Universal Design is a set of seven principles distilled from the shared dream of an earlier era. During the civil rights movement of the 1950's, 60's, and 70's Universal Design evolved to express the legitimate political objectives of the disability community in the fields of design, product manufacture, and construction. Architects, designers, educators, and other professionals, many with disabilities, enumerated the following design standards in order to guide the process of creating human-centered places, products, and policies that respect the role of imagination in design:
The goal of Universal Design is to create all products and environments to be as usable as possible by as many people as possible regardless of age, ability or situation. Universal Design is the vision, tended by the community of those with disabilities themselves, that stands behind the various partial solutions proposed in national legislation around the world.
A generation ago the disability community advanced the veiled petition, "Can you make this place or product accessible?" Universal Design poses to the world hard-nosed business challenge, "Given the business case for serving this market and knowing the effectiveness of multiple business models and technical solutions for doing so, how are you able to justify the business case for intentionally limiting your customer base by not using Universal Design?"
The travel and hospitality industry needs Universal Design if it is to capture that 15% – 20% of the population that has a disability. It must act quickly to be prepared for increase in that percentage brought on by the retirement of the Baby Boomers – a generation that will experience increasing disability year by year but is likely never to self-identify as disabled.
Respecting this generational aversion to identifying oneself as a person with a disability is a key factor that will separate the profitable from the unsustainable travel product.
Those of us with decades of experience negotiating systems of social and physical exclusion have developed strategies for success and reservoirs of patience that are not immediately available to those who are recently disabled. Conversely, those who have lived satisfying and successful lives using the full repertoire of their stature, senses, and cognitive abilities will not easily relinquish the status they once enjoyed. In other words, previously non-disabled Boomers who have amassed more wealth and more power than their peers who have fought for disability rights over the past fifty years will demand full inclusion as a birthright with all the fervor that comes from privilege – or they will take their wealth to a competitor as sophisticated consumers.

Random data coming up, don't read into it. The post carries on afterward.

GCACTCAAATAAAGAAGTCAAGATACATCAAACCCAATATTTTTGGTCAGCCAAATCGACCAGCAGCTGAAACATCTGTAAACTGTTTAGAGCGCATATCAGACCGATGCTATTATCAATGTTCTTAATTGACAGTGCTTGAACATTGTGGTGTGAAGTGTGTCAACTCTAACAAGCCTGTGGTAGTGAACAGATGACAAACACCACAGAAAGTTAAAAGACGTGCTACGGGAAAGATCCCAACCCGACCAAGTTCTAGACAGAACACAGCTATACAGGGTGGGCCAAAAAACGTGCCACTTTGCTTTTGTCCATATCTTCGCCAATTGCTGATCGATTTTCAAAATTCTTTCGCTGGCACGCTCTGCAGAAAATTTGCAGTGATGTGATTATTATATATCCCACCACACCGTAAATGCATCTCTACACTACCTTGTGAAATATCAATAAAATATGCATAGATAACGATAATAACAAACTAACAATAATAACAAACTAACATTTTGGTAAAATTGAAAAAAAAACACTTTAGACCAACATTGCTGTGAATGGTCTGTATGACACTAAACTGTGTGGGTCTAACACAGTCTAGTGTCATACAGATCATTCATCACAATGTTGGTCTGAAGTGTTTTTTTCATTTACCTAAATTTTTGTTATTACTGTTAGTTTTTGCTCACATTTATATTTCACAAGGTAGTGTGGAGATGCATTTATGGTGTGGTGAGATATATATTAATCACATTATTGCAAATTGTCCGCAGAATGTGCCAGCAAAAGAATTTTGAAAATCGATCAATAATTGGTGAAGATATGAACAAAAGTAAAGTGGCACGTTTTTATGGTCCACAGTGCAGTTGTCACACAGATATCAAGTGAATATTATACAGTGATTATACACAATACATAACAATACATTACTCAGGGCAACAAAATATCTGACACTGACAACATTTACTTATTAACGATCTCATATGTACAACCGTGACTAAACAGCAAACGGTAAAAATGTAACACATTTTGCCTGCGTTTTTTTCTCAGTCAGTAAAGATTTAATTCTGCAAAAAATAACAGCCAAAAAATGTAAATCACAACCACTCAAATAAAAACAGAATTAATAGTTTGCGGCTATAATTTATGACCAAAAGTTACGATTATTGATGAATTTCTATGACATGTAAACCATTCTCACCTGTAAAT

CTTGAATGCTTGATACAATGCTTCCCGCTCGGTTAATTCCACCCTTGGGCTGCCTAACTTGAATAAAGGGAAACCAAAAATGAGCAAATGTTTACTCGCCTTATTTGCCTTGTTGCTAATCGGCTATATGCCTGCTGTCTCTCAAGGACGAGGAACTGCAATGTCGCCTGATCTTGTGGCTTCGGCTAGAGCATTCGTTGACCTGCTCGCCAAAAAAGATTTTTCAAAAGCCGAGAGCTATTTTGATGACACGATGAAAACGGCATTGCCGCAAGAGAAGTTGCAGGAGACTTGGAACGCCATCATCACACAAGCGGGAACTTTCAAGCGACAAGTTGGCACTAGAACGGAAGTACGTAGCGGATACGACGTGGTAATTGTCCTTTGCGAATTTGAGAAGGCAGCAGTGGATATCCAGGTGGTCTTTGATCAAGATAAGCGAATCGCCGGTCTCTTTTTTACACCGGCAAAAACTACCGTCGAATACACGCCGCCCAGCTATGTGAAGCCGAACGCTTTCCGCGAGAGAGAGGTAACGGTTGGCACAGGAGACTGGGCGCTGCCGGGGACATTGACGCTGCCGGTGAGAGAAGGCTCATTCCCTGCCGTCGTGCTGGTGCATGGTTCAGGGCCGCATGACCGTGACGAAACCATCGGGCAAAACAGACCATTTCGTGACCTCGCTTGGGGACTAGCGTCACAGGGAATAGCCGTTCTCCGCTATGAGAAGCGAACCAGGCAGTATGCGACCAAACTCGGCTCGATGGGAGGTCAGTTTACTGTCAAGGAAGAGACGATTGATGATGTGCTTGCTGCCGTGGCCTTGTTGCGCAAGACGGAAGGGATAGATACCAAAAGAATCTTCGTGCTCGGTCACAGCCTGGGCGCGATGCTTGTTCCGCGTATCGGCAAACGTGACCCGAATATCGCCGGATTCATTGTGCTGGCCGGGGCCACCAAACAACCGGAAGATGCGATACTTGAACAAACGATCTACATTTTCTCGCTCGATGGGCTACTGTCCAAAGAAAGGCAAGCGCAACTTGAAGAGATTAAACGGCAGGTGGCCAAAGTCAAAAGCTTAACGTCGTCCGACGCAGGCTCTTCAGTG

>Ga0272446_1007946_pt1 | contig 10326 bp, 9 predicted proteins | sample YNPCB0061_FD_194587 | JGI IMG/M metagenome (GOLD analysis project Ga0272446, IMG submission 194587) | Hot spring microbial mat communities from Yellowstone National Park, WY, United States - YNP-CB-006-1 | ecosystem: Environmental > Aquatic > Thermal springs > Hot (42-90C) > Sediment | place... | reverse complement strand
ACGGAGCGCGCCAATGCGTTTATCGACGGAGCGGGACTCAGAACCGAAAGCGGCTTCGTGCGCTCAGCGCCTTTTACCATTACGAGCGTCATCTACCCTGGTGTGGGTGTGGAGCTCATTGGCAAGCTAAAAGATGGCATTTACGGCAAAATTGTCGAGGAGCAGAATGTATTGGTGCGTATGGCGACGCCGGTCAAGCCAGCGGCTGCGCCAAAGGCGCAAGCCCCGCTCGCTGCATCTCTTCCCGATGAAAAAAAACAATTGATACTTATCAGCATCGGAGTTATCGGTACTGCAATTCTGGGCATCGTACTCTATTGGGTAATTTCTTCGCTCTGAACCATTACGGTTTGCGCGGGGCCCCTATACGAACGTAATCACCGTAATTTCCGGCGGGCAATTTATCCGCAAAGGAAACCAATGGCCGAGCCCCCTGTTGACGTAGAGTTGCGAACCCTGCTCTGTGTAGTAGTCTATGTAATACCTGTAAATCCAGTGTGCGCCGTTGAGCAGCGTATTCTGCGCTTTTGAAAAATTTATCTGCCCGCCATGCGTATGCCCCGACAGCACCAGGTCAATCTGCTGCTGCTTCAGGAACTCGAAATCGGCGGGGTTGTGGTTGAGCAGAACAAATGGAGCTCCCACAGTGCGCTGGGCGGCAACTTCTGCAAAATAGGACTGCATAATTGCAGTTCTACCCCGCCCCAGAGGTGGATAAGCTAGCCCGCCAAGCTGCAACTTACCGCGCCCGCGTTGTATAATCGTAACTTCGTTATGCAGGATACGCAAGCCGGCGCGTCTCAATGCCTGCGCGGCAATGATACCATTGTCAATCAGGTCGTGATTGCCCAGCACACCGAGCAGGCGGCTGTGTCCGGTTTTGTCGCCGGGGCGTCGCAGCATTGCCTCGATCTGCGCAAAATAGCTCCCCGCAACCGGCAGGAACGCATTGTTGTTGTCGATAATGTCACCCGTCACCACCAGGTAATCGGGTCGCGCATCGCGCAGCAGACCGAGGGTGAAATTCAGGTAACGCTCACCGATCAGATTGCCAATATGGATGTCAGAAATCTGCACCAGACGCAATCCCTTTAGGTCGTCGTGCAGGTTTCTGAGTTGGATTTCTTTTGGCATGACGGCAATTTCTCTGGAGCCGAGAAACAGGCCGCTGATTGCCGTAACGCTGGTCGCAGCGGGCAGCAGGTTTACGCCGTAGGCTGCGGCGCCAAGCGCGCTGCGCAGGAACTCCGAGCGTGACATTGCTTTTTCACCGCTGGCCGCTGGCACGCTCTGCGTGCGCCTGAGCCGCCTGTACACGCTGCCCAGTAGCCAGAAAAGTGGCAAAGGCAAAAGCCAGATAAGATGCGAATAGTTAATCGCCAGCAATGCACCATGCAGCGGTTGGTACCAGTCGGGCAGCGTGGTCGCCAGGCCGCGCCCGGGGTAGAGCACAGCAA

There is another factor that will figure into the success of those who capture the disabled and future senior niche in travel. Close observers of Universal Design and the senior market recognize the difference between purely accessible products and universally designed products as the difference between "sterile" and "style". Sterile may be effective in a laboratory or a hospital but style wins in the marketplace.
The vision of Universal Design turns the definition of "normal" upside down around the world. Advocates explain that the community of those with disabilities is the largest "minority group" in the world; will continue to grow as a percentage of the population as individuals live longer; and, in countries where legislation has allowed people with disabilities access to employment, is a community with a significant amount of disposable income as well as a desire to travel.
The vision is not one of "business as usual" – but it does offer those who prepare the promise of unusually good business.
Scott Rains is Director of Programs/Services SeniorNet and received a commendation for Commitment to Principles of Cultural Diversity from Santa Clara University. He is a high profile advocate and author on travel and Universal Design, and regularly documents his experiences as editor of the Rolling Rains Report.